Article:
Vines says the word “merciful” means ‘actively compassionate’. For example, when a Christian is beaten up by an intruder, but when the police ask if the offended party would like to prosecute, he declines, and instead prays for the intruder. This ability by Christians to forgive and show compassion actually empowers them, rather than makes them ‘pathetic punch-bag’s for the world, because it enables them to rise to a higher level of life, rather than move on the lower brute ‘animal’ level of the world.

   Again, one of the favourite devices in movies is for the offended party, usually the ‘hero’ to take revenge for personal wrongs, usually with spectacular fight scenes and wild pyrotechnics. It is doubtful whether many people would want to watch Clint Eastwood forgiving the baddies, or Bruce Willis on his knees praying for the highjackers. What most people want to see is revenge and payback.

   On the other hand, Jesus offered compassion to all his enemies. He taught them, healed them, and gave them his very life. On the cross he prayed for their forgiveness, and he would not call on the legions of angels ready to attack and destroy the Jewish leaders at a moment’s notice.

   Many missionaries have shown similar compassion when they have returned to the very people who have tried to kill them, many Christians have turned the other cheek in their homes, schools and workplaces. Mercy is a quality which God delights in. He judges only as a last resort, and judgment is His domain, not ours.


6.                      Blessed are the pure in heart.

      Pureness of heart is a rare quality, especially today when the world seems to want to bombard us with its advertising, immoral images and corrupt entertainment. One can hardly watch TV for an hour without seeing and hearing many offensive words and pictures. Pop songs glorify sensual pleasures and sex. Many novels and magazines do much the same. Right from childhood’s earliest days, adults seem to want to corrupt the minds and hearts of children through various forms of entertainment, dirtying their consciences and dragging them down with toilet humour, foul language and dirty jokes.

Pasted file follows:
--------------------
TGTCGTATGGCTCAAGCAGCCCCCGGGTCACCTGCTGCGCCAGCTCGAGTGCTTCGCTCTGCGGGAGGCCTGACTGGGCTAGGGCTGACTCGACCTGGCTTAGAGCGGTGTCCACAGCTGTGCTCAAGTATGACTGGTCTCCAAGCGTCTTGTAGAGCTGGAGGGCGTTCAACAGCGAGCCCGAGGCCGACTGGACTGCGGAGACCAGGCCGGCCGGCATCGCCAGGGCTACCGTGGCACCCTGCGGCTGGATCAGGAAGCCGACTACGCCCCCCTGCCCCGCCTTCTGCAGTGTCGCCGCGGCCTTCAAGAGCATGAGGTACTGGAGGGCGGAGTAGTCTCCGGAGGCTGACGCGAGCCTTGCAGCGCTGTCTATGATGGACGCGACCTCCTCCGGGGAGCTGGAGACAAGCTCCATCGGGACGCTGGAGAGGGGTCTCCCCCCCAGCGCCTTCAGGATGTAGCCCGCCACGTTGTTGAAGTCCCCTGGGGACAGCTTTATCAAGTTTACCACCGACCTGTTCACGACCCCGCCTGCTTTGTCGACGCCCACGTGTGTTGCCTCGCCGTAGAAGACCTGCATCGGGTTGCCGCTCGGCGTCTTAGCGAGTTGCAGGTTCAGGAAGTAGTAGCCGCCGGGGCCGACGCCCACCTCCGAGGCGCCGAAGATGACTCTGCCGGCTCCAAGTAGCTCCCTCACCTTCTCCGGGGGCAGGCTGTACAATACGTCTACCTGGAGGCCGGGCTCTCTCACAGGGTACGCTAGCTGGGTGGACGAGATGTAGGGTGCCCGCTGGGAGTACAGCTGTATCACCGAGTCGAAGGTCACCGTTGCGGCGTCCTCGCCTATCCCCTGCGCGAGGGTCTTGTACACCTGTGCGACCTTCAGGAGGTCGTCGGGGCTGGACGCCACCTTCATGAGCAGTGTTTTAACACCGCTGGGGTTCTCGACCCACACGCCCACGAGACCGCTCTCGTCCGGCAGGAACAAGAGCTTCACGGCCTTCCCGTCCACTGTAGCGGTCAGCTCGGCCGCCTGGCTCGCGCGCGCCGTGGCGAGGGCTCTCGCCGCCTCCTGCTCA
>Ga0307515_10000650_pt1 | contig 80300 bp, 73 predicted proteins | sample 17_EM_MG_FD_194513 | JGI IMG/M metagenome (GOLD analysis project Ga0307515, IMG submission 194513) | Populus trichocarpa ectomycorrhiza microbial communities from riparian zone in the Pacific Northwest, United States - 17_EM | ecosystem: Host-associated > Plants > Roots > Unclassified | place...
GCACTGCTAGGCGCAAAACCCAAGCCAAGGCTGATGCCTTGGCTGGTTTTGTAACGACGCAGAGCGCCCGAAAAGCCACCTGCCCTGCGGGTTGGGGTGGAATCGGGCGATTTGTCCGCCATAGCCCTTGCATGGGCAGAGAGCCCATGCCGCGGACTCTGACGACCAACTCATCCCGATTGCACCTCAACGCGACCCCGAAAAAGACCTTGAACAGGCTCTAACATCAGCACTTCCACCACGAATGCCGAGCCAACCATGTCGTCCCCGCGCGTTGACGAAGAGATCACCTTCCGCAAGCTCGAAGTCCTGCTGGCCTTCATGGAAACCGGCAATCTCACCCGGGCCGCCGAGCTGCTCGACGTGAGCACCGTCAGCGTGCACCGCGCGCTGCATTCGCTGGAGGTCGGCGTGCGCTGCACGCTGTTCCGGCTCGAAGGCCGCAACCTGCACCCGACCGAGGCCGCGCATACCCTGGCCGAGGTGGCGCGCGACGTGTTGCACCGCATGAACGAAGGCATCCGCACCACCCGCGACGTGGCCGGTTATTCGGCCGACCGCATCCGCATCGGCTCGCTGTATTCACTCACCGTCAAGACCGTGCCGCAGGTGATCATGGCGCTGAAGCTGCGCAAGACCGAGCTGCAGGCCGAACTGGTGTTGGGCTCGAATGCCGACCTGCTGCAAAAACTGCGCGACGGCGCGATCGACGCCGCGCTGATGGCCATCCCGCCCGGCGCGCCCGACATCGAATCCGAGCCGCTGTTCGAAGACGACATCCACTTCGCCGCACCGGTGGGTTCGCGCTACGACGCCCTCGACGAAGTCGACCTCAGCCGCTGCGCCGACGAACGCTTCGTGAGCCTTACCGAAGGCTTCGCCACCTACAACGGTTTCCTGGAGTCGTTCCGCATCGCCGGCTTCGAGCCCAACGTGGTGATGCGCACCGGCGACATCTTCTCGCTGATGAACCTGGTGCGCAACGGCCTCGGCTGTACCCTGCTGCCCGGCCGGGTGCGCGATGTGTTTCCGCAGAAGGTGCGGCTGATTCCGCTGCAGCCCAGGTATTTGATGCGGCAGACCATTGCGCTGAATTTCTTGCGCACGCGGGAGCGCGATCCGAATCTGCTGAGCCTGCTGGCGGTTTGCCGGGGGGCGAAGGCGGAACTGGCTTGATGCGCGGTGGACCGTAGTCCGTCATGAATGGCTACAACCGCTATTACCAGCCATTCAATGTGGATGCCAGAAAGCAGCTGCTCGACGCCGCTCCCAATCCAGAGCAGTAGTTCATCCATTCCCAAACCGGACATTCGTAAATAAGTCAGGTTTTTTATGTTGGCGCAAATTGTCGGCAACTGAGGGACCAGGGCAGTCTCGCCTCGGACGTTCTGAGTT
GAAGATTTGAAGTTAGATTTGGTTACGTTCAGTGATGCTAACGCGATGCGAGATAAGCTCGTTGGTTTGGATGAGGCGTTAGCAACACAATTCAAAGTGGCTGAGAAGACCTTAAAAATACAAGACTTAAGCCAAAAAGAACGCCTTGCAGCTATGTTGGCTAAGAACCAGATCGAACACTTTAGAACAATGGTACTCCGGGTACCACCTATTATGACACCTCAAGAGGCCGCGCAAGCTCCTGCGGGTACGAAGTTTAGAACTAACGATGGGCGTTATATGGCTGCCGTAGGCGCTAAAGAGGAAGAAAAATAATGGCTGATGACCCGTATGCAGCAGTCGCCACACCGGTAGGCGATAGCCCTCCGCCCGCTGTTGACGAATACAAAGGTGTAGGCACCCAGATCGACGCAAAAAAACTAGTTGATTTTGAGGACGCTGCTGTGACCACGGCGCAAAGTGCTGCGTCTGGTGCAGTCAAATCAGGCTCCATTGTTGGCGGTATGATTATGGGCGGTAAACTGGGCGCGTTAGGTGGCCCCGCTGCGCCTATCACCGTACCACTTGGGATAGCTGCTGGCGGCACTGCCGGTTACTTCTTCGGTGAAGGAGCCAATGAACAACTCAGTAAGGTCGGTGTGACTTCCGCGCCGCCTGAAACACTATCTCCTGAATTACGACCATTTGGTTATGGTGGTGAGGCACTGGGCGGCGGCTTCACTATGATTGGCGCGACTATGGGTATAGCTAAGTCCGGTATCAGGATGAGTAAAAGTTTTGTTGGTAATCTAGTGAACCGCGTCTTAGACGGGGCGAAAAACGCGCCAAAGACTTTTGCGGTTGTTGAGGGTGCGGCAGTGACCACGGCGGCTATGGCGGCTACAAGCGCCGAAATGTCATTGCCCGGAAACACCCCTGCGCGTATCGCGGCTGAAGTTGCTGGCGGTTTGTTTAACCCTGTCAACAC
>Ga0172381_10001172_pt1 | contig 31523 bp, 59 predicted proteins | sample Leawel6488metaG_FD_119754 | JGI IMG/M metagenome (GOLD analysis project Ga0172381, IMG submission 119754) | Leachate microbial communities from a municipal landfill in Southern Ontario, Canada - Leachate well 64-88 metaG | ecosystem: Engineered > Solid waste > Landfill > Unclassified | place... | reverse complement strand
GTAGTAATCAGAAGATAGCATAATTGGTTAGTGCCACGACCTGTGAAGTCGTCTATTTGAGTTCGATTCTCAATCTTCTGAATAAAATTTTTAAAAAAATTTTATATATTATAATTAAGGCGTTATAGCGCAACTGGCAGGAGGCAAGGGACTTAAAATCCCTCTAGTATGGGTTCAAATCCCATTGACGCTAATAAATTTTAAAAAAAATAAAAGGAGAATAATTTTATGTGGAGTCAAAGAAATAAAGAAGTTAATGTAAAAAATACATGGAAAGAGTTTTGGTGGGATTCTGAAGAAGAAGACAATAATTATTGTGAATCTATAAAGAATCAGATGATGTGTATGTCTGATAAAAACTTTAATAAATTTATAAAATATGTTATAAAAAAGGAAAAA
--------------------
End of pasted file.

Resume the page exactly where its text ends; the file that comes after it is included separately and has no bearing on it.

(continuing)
But Jesus wants Christians to have unmixed motives, pure hearts, clean thoughts, and clear consciences.

   How can this be? There are several ways by which a Christian may obtain a pure heart. 1. By constantly reading the Bible, which can wash away the dirt of sin from one’s thoughts. (Heb.10:22, 1Cor.6:11, Prov.30:12, Lev.8:21), 2. By allowing the Holy Spirit to dwell within (1John 4:4), and 3. By actively choosing good things and actively refusing bad (Phil.4:8)


7.                      Blessed are the peacemakers.

   This verse has often been misquoted. What it does NOT mean is the people who are either of a quiet disposition, who don’t like confrontations, or arguments, or the people who are against war. Marching for ‘peace on earth’ is not what Jesus is talking about, because the cause of war is sin and sin cannot be eradicated simply by signing peace deals. Peace is not the absence of war either, because many ‘peaceful’ nations are full of unsaved sinners who are still at war with God.